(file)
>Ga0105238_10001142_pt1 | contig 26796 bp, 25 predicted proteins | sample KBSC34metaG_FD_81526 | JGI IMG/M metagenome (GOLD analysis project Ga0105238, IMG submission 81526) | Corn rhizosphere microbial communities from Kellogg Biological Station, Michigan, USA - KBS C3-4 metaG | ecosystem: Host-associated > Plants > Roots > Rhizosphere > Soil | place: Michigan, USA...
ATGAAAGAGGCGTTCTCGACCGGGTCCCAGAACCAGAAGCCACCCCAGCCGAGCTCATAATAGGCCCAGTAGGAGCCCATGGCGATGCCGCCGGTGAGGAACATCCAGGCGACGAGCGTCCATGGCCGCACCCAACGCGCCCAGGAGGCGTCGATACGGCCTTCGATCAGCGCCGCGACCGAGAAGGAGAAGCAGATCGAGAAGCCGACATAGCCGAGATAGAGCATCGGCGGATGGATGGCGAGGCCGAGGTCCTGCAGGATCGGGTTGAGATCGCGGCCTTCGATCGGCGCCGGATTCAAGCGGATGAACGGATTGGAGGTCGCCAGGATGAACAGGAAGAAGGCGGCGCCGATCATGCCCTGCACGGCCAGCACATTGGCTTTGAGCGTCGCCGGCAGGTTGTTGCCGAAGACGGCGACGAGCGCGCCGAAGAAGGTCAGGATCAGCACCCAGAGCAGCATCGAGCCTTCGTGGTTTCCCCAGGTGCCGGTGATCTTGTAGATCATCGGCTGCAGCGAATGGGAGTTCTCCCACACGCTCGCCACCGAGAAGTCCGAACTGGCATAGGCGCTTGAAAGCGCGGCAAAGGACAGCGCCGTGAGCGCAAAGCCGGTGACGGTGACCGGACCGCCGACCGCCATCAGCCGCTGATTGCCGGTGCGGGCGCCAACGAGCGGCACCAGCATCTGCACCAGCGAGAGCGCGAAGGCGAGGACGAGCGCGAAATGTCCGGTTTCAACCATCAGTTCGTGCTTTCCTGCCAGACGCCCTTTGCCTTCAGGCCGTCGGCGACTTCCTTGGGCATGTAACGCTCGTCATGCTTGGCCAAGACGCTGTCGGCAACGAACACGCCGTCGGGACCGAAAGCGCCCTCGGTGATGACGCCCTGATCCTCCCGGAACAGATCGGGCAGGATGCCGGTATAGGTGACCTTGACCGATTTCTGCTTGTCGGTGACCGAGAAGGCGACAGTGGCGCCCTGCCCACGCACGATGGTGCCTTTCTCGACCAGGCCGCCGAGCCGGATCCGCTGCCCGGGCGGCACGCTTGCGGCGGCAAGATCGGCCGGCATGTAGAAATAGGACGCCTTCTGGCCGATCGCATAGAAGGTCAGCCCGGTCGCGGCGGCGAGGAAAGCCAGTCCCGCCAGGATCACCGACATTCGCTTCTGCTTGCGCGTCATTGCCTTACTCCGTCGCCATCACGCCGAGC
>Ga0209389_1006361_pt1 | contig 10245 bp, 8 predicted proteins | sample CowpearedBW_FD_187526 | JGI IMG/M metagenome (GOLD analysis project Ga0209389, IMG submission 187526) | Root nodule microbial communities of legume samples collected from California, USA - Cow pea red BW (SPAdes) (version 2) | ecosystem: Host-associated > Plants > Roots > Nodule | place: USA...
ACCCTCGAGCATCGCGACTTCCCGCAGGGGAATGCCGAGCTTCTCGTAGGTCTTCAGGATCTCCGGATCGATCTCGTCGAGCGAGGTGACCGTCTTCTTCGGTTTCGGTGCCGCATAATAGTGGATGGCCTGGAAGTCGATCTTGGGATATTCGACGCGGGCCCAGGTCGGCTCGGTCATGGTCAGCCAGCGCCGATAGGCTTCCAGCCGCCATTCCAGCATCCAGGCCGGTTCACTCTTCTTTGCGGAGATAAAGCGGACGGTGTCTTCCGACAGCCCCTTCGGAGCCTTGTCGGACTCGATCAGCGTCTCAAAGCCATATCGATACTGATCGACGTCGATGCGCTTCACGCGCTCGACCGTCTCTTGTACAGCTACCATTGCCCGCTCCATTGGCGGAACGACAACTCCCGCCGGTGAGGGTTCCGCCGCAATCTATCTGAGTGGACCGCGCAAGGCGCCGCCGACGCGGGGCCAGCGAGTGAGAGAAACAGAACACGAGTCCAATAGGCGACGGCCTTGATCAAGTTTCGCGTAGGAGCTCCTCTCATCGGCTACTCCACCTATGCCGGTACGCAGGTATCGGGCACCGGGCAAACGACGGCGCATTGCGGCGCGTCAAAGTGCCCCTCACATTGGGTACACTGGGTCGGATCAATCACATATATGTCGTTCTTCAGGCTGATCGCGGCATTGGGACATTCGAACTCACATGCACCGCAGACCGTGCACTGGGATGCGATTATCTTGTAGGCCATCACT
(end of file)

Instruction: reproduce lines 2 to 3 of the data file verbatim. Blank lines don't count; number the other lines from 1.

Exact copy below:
ATGAAAGAGGCGTTCTCGACCGGGTCCCAGAACCAGAAGCCACCCCAGCCGAGCTCATAATAGGCCCAGTAGGAGCCCATGGCGATGCCGCCGGTGAGGAACATCCAGGCGACGAGCGTCCATGGCCGCACCCAACGCGCCCAGGAGGCGTCGATACGGCCTTCGATCAGCGCCGCGACCGAGAAGGAGAAGCAGATCGAGAAGCCGACATAGCCGAGATAGAGCATCGGCGGATGGATGGCGAGGCCGAGGTCCTGCAGGATCGGGTTGAGATCGCGGCCTTCGATCGGCGCCGGATTCAAGCGGATGAACGGATTGGAGGTCGCCAGGATGAACAGGAAGAAGGCGGCGCCGATCATGCCCTGCACGGCCAGCACATTGGCTTTGAGCGTCGCCGGCAGGTTGTTGCCGAAGACGGCGACGAGCGCGCCGAAGAAGGTCAGGATCAGCACCCAGAGCAGCATCGAGCCTTCGTGGTTTCCCCAGGTGCCGGTGATCTTGTAGATCATCGGCTGCAGCGAATGGGAGTTCTCCCACACGCTCGCCACCGAGAAGTCCGAACTGGCATAGGCGCTTGAAAGCGCGGCAAAGGACAGCGCCGTGAGCGCAAAGCCGGTGACGGTGACCGGACCGCCGACCGCCATCAGCCGCTGATTGCCGGTGCGGGCGCCAACGAGCGGCACCAGCATCTGCACCAGCGAGAGCGCGAAGGCGAGGACGAGCGCGAAATGTCCGGTTTCAACCATCAGTTCGTGCTTTCCTGCCAGACGCCCTTTGCCTTCAGGCCGTCGGCGACTTCCTTGGGCATGTAACGCTCGTCATGCTTGGCCAAGACGCTGTCGGCAACGAACACGCCGTCGGGACCGAAAGCGCCCTCGGTGATGACGCCCTGATCCTCCCGGAACAGATCGGGCAGGATGCCGGTATAGGTGACCTTGACCGATTTCTGCTTGTCGGTGACCGAGAAGGCGACAGTGGCGCCCTGCCCACGCACGATGGTGCCTTTCTCGACCAGGCCGCCGAGCCGGATCCGCTGCCCGGGCGGCACGCTTGCGGCGGCAAGATCGGCCGGCATGTAGAAATAGGACGCCTTCTGGCCGATCGCATAGAAGGTCAGCCCGGTCGCGGCGGCGAGGAAAGCCAGTCCCGCCAGGATCACCGACATTCGCTTCTGCTTGCGCGTCATTGCCTTACTCCGTCGCCATCACGCCGAGC
>Ga0209389_1006361_pt1 | contig 10245 bp, 8 predicted proteins | sample CowpearedBW_FD_187526 | JGI IMG/M metagenome (GOLD analysis project Ga0209389, IMG submission 187526) | Root nodule microbial communities of legume samples collected from California, USA - Cow pea red BW (SPAdes) (version 2) | ecosystem: Host-associated > Plants > Roots > Nodule | place: USA...